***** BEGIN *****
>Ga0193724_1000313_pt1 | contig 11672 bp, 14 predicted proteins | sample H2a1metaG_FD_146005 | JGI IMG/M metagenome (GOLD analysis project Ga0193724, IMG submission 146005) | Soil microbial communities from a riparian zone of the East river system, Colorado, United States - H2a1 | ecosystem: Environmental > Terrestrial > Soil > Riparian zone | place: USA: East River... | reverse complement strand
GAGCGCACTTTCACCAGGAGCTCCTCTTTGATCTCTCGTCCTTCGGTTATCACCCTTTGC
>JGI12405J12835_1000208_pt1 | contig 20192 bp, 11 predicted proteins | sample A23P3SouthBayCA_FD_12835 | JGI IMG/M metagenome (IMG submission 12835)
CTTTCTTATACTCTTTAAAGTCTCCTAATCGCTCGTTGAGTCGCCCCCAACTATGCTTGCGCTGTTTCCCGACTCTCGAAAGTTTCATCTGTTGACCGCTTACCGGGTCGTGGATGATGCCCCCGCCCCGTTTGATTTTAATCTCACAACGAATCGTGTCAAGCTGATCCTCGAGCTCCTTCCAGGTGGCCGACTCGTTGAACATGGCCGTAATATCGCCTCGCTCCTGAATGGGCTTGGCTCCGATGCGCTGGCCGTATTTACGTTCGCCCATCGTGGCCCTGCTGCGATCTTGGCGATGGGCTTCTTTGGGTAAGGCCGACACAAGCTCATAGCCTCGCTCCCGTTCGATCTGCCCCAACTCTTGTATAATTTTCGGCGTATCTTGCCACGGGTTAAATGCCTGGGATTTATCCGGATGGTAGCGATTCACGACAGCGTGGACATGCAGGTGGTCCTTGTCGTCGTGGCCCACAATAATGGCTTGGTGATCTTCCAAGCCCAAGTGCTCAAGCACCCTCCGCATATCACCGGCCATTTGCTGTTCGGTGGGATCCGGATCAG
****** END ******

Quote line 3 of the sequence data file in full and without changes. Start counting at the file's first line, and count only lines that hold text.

>JGI12405J12835_1000208_pt1 | contig 20192 bp, 11 predicted proteins | sample A23P3SouthBayCA_FD_12835 | JGI IMG/M metagenome (IMG submission 12835)